A Contractor That Intentionally and Materially Breaches Its Contract Is Not Precluded From Recovery Under Quantum Meruit; Massachusetts Supreme Court Overrules Century-Old Precedent Strictly Barring Such Relief

G4S Tech. LLC v. Mass. Tech. Park Corp., 2018 Mass. Lexis 357 (June 13, 2018)

A state development agency (the “Agency”), received state and federal funding to build a 1,200-mile fiber optic network.  It contracted with G4S Technology LLC (“G4S”) for the project under a $45.5 million design-build agreement.  As a result of project delays – the cause of which the parties disputed – G4S achieved final completion of the work more than one year after the contractual deadline.  Shortly after completion, the Agency issued a notice of withholding, claiming a right to withhold $4 million from G4S to compensate the Agency for delays and expenses incurred as a result of G4S’s alleged failures to perform.

G4S sued the Agency in Massachusetts Superior Court, asserting claims for breach of contract and quantum meruit.  It sought release of the contract balance plus an equitable adjustment of the contract price and deadlines.  In discovery, the Agency learned that G4S had repeatedly submitted inaccurate progress payment applications during the project, which falsely represented that G4S had timely paid its subcontractors.  The Agency cited this evidence in support of a motion for summary judgment, arguing that G4S’s conduct barred its right to recover money owed to it under the contract and under a theory of quantum meruit.  The Superior Court granted the motion, and G4S appealed. Continue reading “A Contractor That Intentionally and Materially Breaches Its Contract Is Not Precluded From Recovery Under Quantum Meruit; Massachusetts Supreme Court Overrules Century-Old Precedent Strictly Barring Such Relief”

Illinois Appellate Court Attempts to Draw the Line Between Contract and Quasi-Contract; Holds That Quantum Meruit Is Only Available Where Disputed Work is Outside the “General Subject Matter” of the Contract

Archon Construction Co. v. U.S. Shelter, LLC, 2017 Ill. App. LEXIS 197 (March 31, 2017)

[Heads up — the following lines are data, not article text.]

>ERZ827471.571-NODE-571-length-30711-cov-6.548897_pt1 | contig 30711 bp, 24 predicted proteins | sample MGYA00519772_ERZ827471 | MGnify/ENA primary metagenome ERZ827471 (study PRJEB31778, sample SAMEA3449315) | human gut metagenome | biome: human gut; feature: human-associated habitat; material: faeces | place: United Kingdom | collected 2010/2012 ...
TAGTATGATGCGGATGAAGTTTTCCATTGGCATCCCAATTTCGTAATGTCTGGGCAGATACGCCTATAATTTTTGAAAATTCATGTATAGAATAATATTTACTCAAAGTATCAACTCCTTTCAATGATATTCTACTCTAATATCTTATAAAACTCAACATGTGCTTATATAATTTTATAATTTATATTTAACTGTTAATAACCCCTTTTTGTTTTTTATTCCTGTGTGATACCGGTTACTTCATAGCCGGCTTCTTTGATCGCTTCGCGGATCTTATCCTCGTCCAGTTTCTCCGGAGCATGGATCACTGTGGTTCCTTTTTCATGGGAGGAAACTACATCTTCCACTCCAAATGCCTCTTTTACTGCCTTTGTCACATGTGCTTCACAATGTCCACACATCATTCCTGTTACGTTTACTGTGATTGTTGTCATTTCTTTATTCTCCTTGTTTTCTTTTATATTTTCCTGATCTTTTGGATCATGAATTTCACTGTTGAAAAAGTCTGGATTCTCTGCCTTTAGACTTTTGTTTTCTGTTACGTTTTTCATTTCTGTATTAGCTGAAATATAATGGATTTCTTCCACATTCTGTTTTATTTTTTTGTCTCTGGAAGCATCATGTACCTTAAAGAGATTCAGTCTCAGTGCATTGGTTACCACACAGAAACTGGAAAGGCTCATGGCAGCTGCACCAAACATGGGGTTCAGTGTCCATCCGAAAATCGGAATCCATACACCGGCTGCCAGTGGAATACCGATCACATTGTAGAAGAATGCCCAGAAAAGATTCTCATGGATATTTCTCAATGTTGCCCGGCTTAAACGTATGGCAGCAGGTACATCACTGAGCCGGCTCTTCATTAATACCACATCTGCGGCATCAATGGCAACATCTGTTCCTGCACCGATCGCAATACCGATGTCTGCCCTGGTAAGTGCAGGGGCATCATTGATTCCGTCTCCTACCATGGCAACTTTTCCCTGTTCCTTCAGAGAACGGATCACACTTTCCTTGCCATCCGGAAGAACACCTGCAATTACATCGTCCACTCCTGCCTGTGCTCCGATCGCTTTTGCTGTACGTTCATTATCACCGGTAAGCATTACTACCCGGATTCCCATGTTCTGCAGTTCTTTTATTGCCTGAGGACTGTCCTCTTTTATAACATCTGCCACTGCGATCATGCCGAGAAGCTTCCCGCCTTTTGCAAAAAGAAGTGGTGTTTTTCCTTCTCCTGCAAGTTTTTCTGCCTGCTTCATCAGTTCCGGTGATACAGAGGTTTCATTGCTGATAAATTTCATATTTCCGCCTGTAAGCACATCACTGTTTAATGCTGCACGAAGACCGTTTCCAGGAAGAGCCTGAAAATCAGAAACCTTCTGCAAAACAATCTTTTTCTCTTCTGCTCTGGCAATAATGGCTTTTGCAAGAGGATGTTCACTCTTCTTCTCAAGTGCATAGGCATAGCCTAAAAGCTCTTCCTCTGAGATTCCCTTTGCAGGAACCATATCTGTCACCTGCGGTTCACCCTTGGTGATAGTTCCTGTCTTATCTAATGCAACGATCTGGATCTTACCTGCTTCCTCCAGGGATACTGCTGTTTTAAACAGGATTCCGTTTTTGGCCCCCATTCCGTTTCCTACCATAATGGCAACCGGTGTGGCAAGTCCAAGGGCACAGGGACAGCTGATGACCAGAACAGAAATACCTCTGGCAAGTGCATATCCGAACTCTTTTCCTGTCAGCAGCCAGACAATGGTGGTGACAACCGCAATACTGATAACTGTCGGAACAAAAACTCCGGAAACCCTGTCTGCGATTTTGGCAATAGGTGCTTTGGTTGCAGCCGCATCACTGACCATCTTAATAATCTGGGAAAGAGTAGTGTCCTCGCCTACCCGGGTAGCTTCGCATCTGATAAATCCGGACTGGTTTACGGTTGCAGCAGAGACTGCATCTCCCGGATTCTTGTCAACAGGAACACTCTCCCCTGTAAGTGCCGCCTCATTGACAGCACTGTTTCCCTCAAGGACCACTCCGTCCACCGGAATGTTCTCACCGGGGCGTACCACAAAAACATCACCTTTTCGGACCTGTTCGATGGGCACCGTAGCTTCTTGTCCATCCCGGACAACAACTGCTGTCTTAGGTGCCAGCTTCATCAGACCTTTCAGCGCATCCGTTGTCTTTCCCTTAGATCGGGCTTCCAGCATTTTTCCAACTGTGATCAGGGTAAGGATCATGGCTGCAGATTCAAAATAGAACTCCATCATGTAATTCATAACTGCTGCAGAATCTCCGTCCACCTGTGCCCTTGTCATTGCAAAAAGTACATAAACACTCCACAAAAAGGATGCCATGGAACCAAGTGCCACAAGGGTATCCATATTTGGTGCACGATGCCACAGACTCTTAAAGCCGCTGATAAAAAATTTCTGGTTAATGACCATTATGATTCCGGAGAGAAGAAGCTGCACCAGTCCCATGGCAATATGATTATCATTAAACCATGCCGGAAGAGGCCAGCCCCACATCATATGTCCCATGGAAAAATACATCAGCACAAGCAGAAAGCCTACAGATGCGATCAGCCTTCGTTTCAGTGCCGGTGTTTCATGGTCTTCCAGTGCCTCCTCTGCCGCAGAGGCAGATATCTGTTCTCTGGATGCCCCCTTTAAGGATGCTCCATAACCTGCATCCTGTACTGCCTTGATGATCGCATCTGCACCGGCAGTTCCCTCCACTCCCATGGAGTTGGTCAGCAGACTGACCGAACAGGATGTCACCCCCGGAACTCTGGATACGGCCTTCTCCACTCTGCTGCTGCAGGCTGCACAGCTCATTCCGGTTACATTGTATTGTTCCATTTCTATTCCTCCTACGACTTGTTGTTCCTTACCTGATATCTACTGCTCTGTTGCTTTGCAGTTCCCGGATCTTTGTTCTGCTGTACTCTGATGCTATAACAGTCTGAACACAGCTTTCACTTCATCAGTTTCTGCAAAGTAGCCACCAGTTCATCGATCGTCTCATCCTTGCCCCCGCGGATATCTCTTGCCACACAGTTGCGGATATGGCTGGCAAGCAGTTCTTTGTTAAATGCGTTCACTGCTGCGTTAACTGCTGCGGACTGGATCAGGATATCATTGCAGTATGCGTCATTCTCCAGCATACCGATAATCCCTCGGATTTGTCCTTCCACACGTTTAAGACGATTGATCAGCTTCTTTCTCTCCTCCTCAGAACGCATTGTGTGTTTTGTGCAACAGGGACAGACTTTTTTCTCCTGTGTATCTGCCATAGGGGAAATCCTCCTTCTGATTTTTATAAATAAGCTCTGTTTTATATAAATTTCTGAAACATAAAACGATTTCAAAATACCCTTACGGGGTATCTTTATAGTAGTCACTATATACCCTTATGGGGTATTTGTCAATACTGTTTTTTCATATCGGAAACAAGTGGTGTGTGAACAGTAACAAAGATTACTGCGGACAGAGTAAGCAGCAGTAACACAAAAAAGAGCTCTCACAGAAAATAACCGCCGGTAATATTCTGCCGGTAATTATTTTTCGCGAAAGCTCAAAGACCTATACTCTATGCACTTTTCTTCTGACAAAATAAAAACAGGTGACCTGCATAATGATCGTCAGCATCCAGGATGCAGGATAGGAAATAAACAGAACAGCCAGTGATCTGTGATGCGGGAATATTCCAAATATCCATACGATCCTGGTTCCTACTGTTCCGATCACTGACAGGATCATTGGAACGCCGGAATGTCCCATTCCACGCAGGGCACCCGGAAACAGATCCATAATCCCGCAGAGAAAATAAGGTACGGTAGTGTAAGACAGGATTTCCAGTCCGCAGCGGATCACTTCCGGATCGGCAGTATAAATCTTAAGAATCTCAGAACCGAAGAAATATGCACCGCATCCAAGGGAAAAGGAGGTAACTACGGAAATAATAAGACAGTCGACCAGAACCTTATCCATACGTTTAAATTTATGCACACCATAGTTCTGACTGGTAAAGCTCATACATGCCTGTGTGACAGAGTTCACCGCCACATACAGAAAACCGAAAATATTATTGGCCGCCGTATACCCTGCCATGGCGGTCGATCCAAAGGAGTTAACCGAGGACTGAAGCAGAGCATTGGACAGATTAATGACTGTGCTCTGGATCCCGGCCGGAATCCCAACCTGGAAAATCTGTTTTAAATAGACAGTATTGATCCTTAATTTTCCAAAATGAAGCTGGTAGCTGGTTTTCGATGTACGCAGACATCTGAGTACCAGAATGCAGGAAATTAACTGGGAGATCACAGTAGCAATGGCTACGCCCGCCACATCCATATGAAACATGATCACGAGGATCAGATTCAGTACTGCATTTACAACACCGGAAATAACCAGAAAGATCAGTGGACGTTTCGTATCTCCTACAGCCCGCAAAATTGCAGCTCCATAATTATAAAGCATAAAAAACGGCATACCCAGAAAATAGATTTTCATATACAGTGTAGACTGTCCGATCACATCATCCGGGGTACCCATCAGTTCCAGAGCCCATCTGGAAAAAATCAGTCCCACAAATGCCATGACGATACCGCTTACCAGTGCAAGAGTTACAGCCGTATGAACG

U.S. Shelter, LLC, a developer, undertook to develop a new residential subdivision in Elgin, Illinois. As part of that project, U.S. Shelter retained Archon Construction Company, Inc. (“Archon”) to install the sanitary sewer system for $890,955.29.

Archon’s contract provided that after the system was completed, Archon would videotape the interior of the piping, to allow the City of Elgin (“City”) to inspect and determine the acceptability of the system as installed.

Archon completed its work in August of 2005. In early 2007, the City requested that Archon perform the required videotaping.  Archon complied.

After viewing the videotapes, the City announced that the system, as installed, was not acceptable and that certain repairs were necessary. In particular, the City specified that one of the lines running through the system needed to be replaced because of cracking, the existence of gravel in the lines, and other issues.  While the entire sewer system had been constructed with PVC pipe, the City directed that this line be replaced with ductile iron pipe. Continue reading “Illinois Appellate Court Attempts to Draw the Line Between Contract and Quasi-Contract; Holds That Quantum Meruit Is Only Available Where Disputed Work is Outside the “General Subject Matter” of the Contract”

Pennsylvania Supreme Court Holds Contractor May Recover in Quantum Meruit Where Home Improvement Contract Does Not Satisfy Statutory Requirements for Enforcement

Shafer Elec. & Constr. v. Mantia, 2014 Pa. LEXIS 1766 (Pa. July 21, 2014)

Homeowners Raymond and Donna Mantia contracted Shafer Electric & Construction (“Shafer”) to build a two-car garage addition onto their house. Shafer’s proposal was extremely detailed as to the work to be completed. Despite the detail in Shafer’s specifications, however, Shafer’s proposals did not comply with several requirements of the Home Improvement Consumer Protection Act, 73 P.S. §§ 517.1-517.18 (the “Act”). Specifically, pursuant to the Act, any home improvement contract must be legible, in writing, and satisfy thirteen other requirements. § 517.7(a). The contract satisfied only three of those requirements.

Notwithstanding the deficiencies, work began on the addition. During the subsequent months, a dispute arose concerning changes the Mantias made to the design of the addition. Other alterations became necessary as a result of excavation problems that arose during the work. The parties could not agree on a new contract, which Shafer believed was required due to the design changes. The parties agreed that Shafer would stop work and invoice the Mantias for the work it completed. When Shafer issued the final invoice, the Mantias refused to pay.

Continue reading “Pennsylvania Supreme Court Holds Contractor May Recover in Quantum Meruit Where Home Improvement Contract Does Not Satisfy Statutory Requirements for Enforcement”